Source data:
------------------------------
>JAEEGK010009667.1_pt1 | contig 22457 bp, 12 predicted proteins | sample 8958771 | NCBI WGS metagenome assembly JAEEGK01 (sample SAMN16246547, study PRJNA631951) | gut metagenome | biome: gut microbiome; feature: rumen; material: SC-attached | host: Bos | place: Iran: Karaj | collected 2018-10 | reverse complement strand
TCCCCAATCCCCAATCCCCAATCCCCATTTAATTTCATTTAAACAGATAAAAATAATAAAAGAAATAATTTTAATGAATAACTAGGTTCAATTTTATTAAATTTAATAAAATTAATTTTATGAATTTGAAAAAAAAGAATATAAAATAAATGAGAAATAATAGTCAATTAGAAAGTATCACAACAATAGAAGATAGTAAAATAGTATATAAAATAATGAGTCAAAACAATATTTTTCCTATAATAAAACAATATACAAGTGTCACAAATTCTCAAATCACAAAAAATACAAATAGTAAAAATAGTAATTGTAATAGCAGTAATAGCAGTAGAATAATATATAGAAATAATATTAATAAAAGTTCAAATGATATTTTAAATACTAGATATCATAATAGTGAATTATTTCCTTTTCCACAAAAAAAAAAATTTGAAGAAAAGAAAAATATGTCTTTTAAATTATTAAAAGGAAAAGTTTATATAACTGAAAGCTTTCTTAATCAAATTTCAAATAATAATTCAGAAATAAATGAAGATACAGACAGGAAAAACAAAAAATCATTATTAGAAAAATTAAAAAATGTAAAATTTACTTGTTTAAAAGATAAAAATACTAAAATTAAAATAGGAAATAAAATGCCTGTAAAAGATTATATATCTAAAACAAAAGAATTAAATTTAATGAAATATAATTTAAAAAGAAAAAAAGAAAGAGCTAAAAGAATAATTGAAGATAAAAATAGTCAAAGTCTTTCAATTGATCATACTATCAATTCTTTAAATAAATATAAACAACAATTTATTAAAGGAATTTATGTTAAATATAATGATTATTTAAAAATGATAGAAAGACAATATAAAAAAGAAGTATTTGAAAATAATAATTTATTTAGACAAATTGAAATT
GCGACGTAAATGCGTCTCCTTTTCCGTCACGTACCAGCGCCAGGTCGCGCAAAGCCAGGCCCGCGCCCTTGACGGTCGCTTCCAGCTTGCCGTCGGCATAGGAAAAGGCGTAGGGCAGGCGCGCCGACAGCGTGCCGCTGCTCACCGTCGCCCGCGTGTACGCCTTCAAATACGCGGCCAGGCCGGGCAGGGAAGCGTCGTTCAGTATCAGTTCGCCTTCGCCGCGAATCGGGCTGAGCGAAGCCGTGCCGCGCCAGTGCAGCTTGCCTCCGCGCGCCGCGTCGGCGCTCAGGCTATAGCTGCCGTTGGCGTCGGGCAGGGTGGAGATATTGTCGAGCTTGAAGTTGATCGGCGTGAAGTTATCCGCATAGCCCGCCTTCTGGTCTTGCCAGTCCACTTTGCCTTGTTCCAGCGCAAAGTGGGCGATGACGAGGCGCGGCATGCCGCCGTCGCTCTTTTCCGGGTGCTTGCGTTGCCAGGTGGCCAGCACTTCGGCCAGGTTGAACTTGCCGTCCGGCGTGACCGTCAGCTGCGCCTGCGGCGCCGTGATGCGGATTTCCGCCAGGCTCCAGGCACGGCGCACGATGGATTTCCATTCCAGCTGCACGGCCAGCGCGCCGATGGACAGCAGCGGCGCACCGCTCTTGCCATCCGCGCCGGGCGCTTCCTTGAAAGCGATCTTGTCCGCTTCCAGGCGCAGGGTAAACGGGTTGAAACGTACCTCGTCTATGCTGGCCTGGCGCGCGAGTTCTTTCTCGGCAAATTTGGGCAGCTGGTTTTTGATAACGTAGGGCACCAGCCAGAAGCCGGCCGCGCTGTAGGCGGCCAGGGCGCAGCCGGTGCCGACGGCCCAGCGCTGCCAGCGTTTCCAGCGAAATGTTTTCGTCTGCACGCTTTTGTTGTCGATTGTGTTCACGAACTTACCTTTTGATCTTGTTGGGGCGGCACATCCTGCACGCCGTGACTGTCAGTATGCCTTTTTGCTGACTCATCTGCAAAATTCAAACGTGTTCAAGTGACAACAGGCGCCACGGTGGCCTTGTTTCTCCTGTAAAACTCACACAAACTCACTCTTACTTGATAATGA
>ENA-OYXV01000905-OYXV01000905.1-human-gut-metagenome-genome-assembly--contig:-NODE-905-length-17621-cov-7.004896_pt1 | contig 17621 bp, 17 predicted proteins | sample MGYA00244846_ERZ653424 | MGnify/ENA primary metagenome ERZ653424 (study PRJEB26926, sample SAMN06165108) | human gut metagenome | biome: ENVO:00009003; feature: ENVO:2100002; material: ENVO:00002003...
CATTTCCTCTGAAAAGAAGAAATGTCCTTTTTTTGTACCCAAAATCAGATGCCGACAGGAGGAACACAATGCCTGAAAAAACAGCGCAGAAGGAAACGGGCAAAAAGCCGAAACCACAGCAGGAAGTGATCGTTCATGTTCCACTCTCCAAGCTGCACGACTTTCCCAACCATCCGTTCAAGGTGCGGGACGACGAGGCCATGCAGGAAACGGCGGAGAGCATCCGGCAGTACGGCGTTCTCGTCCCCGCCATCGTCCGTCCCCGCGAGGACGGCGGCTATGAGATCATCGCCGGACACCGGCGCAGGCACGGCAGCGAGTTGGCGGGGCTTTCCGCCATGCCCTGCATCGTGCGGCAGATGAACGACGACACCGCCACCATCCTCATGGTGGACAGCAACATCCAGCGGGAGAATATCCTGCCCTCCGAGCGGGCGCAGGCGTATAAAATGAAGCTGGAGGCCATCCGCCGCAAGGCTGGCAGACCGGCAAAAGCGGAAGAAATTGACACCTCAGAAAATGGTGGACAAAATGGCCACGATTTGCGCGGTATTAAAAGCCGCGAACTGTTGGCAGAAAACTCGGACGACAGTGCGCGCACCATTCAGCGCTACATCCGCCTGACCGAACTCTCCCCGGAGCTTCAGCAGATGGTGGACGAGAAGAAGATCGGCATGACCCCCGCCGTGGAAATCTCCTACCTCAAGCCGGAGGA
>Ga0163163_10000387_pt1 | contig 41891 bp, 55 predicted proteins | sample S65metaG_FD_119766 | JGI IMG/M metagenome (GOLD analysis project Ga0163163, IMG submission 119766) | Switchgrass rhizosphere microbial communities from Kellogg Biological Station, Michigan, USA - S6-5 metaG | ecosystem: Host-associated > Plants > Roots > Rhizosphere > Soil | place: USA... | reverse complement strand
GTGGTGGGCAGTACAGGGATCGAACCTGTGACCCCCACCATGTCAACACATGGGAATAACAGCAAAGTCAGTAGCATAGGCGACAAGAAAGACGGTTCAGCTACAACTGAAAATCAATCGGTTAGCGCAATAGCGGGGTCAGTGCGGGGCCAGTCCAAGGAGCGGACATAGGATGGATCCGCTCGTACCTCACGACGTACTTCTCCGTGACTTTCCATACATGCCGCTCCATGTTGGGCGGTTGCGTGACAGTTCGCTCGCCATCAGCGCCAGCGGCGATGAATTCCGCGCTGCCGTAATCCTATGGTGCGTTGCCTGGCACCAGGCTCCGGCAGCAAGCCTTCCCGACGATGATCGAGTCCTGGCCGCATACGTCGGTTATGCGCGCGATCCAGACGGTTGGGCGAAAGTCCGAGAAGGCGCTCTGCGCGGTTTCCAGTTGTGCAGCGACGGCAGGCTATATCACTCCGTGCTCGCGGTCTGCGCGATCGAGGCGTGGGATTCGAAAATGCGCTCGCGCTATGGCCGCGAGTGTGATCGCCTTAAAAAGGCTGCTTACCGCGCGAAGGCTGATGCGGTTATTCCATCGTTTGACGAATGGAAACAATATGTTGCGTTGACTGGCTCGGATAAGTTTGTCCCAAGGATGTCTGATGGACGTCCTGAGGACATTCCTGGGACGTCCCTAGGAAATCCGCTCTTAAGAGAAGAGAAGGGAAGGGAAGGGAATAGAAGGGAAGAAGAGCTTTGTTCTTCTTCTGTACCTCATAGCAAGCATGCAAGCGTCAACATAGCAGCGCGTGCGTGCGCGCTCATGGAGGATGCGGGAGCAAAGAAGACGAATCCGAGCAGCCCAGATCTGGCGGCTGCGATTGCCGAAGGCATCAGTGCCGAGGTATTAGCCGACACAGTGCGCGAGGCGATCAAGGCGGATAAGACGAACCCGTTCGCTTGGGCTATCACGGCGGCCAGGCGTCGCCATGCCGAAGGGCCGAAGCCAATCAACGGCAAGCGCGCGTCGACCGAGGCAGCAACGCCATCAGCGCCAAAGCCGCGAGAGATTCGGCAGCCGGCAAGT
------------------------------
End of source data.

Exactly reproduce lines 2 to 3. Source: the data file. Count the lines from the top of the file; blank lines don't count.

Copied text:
TCCCCAATCCCCAATCCCCAATCCCCATTTAATTTCATTTAAACAGATAAAAATAATAAAAGAAATAATTTTAATGAATAACTAGGTTCAATTTTATTAAATTTAATAAAATTAATTTTATGAATTTGAAAAAAAAGAATATAAAATAAATGAGAAATAATAGTCAATTAGAAAGTATCACAACAATAGAAGATAGTAAAATAGTATATAAAATAATGAGTCAAAACAATATTTTTCCTATAATAAAACAATATACAAGTGTCACAAATTCTCAAATCACAAAAAATACAAATAGTAAAAATAGTAATTGTAATAGCAGTAATAGCAGTAGAATAATATATAGAAATAATATTAATAAAAGTTCAAATGATATTTTAAATACTAGATATCATAATAGTGAATTATTTCCTTTTCCACAAAAAAAAAAATTTGAAGAAAAGAAAAATATGTCTTTTAAATTATTAAAAGGAAAAGTTTATATAACTGAAAGCTTTCTTAATCAAATTTCAAATAATAATTCAGAAATAAATGAAGATACAGACAGGAAAAACAAAAAATCATTATTAGAAAAATTAAAAAATGTAAAATTTACTTGTTTAAAAGATAAAAATACTAAAATTAAAATAGGAAATAAAATGCCTGTAAAAGATTATATATCTAAAACAAAAGAATTAAATTTAATGAAATATAATTTAAAAAGAAAAAAAGAAAGAGCTAAAAGAATAATTGAAGATAAAAATAGTCAAAGTCTTTCAATTGATCATACTATCAATTCTTTAAATAAATATAAACAACAATTTATTAAAGGAATTTATGTTAAATATAATGATTATTTAAAAATGATAGAAAGACAATATAAAAAAGAAGTATTTGAAAATAATAATTTATTTAGACAAATTGAAATT
GCGACGTAAATGCGTCTCCTTTTCCGTCACGTACCAGCGCCAGGTCGCGCAAAGCCAGGCCCGCGCCCTTGACGGTCGCTTCCAGCTTGCCGTCGGCATAGGAAAAGGCGTAGGGCAGGCGCGCCGACAGCGTGCCGCTGCTCACCGTCGCCCGCGTGTACGCCTTCAAATACGCGGCCAGGCCGGGCAGGGAAGCGTCGTTCAGTATCAGTTCGCCTTCGCCGCGAATCGGGCTGAGCGAAGCCGTGCCGCGCCAGTGCAGCTTGCCTCCGCGCGCCGCGTCGGCGCTCAGGCTATAGCTGCCGTTGGCGTCGGGCAGGGTGGAGATATTGTCGAGCTTGAAGTTGATCGGCGTGAAGTTATCCGCATAGCCCGCCTTCTGGTCTTGCCAGTCCACTTTGCCTTGTTCCAGCGCAAAGTGGGCGATGACGAGGCGCGGCATGCCGCCGTCGCTCTTTTCCGGGTGCTTGCGTTGCCAGGTGGCCAGCACTTCGGCCAGGTTGAACTTGCCGTCCGGCGTGACCGTCAGCTGCGCCTGCGGCGCCGTGATGCGGATTTCCGCCAGGCTCCAGGCACGGCGCACGATGGATTTCCATTCCAGCTGCACGGCCAGCGCGCCGATGGACAGCAGCGGCGCACCGCTCTTGCCATCCGCGCCGGGCGCTTCCTTGAAAGCGATCTTGTCCGCTTCCAGGCGCAGGGTAAACGGGTTGAAACGTACCTCGTCTATGCTGGCCTGGCGCGCGAGTTCTTTCTCGGCAAATTTGGGCAGCTGGTTTTTGATAACGTAGGGCACCAGCCAGAAGCCGGCCGCGCTGTAGGCGGCCAGGGCGCAGCCGGTGCCGACGGCCCAGCGCTGCCAGCGTTTCCAGCGAAATGTTTTCGTCTGCACGCTTTTGTTGTCGATTGTGTTCACGAACTTACCTTTTGATCTTGTTGGGGCGGCACATCCTGCACGCCGTGACTGTCAGTATGCCTTTTTGCTGACTCATCTGCAAAATTCAAACGTGTTCAAGTGACAACAGGCGCCACGGTGGCCTTGTTTCTCCTGTAAAACTCACACAAACTCACTCTTACTTGATAATGA